In the late 13th century the Song Dynasty emperor fled to this part of Hong Kong around what was known as Sacred Hill to escape from invading Mongols. The hill was razed to construct Kai Tak airport although a stone plaque carved by local villagers remains today to commemmorate the event.
The earliest mention of To Kwa Wan appeared on official maps in the 1860s, believed to be named after the potato-shaped area or local potato cultivations. People farmed and fished around here, although there were also granite mines until the early 20th century, with stone sent to build the Kowloon Walled City. By the 1950s and 1960s, the area became a mass housing district with small-scale industrial enterprises. Capped by height limits due to incoming air traffic, it has all the characteristics of a typical old neighbourhood - vibrant street retail, old markets, and rundown buildings.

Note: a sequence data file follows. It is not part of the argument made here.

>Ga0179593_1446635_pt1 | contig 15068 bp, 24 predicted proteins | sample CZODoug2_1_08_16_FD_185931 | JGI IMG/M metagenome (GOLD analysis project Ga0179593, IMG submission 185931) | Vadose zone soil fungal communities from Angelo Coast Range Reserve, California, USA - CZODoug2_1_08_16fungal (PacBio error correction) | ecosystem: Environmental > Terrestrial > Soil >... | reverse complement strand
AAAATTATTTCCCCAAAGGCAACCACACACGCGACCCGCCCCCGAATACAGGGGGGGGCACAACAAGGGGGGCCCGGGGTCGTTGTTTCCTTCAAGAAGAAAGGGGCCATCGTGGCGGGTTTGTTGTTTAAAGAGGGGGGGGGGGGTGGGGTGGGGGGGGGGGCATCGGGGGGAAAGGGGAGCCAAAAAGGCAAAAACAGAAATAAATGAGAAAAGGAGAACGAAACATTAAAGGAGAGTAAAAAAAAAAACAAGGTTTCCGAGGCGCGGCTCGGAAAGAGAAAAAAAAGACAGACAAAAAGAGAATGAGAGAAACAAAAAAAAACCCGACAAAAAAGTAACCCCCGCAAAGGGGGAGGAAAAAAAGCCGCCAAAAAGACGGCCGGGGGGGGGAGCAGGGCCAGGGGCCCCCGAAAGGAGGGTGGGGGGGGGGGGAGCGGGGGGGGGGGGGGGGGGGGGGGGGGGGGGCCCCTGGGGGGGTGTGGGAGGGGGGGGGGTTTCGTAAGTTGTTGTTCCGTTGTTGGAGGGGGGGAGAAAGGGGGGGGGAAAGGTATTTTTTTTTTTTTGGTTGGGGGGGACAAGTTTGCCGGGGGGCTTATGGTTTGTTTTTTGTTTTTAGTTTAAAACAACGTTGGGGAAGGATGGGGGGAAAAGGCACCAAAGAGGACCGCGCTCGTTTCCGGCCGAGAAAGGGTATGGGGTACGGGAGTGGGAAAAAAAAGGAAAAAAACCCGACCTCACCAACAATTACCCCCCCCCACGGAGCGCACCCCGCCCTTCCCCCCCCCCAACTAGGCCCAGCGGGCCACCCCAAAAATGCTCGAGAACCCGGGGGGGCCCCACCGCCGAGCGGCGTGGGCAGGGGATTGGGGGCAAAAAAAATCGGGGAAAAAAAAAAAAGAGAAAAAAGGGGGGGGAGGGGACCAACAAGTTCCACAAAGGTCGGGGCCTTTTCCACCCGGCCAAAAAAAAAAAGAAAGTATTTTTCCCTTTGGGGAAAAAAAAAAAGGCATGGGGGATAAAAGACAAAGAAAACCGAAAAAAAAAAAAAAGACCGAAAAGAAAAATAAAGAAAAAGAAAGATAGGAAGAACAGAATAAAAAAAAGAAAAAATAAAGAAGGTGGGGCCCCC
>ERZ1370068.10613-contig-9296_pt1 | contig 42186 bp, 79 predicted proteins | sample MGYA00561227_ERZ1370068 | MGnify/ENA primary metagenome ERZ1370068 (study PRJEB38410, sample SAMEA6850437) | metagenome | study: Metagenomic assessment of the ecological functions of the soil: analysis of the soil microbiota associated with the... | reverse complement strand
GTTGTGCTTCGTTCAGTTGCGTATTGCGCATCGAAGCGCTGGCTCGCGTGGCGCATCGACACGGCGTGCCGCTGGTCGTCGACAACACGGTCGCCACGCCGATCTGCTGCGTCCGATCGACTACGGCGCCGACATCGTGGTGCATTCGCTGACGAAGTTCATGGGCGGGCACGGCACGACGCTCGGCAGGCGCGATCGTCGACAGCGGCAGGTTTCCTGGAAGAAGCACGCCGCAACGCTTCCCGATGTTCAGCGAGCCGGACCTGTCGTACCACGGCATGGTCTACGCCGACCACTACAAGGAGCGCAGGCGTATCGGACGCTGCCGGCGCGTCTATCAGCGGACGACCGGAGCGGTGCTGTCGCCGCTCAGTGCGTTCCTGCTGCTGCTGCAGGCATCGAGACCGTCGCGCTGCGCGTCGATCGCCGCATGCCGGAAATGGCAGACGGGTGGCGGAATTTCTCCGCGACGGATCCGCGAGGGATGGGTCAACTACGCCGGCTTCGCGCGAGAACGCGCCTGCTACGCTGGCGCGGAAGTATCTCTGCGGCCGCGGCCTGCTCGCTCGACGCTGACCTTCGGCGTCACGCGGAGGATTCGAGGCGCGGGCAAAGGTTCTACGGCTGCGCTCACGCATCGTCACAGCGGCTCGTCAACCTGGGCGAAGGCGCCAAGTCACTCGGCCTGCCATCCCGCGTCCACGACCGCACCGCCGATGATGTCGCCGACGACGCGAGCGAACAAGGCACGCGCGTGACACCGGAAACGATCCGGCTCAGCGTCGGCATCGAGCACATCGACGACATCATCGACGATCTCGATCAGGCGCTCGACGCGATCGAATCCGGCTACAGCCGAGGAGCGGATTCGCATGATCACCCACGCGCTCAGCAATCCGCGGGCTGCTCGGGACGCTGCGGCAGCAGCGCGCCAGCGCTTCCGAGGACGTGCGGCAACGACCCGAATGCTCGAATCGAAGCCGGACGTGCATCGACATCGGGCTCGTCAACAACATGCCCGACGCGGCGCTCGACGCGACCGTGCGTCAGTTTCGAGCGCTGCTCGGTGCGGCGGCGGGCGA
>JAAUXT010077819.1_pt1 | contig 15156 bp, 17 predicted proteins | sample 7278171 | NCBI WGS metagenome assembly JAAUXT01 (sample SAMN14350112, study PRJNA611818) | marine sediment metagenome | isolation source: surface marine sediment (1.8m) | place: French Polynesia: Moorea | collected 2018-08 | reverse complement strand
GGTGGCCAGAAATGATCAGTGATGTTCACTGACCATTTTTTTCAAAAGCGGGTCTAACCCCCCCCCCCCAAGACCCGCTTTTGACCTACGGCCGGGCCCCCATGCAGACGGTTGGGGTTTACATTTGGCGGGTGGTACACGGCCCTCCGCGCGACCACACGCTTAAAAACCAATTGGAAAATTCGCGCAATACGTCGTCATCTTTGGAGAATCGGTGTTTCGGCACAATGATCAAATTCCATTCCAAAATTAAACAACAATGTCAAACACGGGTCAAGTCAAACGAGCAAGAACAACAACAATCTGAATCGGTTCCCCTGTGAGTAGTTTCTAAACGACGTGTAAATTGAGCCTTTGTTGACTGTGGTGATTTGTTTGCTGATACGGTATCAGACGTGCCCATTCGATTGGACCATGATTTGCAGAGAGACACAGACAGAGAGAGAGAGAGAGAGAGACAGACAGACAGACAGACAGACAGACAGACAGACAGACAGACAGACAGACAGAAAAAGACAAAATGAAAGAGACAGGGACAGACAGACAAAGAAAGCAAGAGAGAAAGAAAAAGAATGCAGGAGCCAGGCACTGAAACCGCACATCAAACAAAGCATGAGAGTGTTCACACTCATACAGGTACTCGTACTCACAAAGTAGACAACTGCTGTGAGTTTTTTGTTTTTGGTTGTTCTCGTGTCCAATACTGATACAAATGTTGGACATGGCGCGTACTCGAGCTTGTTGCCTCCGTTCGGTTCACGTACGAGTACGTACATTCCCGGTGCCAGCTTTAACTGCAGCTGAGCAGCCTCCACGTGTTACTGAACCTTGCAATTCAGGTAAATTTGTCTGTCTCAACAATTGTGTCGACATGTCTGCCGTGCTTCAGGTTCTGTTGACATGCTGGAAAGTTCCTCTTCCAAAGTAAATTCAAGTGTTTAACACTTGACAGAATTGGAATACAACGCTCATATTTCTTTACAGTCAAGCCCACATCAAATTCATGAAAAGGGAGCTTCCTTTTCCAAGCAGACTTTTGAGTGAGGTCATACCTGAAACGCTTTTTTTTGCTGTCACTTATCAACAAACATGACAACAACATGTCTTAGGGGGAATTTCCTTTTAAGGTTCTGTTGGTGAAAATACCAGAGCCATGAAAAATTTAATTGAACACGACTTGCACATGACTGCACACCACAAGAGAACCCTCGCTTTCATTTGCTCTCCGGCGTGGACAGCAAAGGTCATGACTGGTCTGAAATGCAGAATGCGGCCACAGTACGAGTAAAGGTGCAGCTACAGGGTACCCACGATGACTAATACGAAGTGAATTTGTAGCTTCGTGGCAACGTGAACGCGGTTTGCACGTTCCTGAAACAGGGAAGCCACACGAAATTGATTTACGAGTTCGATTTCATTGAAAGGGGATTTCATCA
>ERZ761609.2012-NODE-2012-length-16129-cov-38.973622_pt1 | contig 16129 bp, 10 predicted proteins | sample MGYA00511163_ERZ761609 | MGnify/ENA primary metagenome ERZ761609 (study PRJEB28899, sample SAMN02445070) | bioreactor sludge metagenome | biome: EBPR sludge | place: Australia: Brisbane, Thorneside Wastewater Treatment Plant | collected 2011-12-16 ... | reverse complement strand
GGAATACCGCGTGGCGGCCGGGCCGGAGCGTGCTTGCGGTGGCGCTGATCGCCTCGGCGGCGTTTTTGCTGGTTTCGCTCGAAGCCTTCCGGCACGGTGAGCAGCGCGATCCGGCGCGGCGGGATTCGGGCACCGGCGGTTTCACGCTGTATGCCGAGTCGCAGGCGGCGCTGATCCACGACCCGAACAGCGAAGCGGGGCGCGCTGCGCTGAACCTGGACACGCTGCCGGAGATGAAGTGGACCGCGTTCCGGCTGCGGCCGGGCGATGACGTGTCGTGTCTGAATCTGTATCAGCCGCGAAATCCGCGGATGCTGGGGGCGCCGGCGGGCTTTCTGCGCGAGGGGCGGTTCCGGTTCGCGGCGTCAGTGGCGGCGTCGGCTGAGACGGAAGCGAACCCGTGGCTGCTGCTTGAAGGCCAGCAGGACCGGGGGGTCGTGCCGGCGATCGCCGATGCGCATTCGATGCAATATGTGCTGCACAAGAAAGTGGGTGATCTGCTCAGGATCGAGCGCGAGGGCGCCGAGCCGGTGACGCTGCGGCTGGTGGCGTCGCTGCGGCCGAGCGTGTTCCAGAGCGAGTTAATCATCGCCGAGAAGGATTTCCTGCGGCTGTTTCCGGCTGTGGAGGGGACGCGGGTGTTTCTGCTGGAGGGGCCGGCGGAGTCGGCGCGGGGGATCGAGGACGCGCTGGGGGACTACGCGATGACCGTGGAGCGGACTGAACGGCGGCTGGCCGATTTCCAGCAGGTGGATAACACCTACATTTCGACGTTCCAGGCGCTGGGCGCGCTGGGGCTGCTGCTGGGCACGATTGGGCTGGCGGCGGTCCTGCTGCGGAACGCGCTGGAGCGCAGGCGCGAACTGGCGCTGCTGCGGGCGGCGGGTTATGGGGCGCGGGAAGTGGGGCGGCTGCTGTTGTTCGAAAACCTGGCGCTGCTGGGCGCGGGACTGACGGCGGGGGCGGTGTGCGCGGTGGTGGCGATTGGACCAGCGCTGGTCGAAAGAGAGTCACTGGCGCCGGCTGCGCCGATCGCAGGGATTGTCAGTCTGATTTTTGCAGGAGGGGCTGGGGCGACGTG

Gentrification is slowly transforming the district but residents are frustrated over the slow pace of redevelopment. Perhaps the new MTR line will change this although construction scandals are delaying its completion.
Just off Ma Tau Wai Road are a series of old 6-9 storey blocks completed between 1957 and 1961 with a series of similar-named streets : Wan Fuk, Wan Tat, Wan Fat, Wan Hing, and Wan Lok. These buildings are being redeveloped by the government, affecting over 2600 residents across almost 1000 households.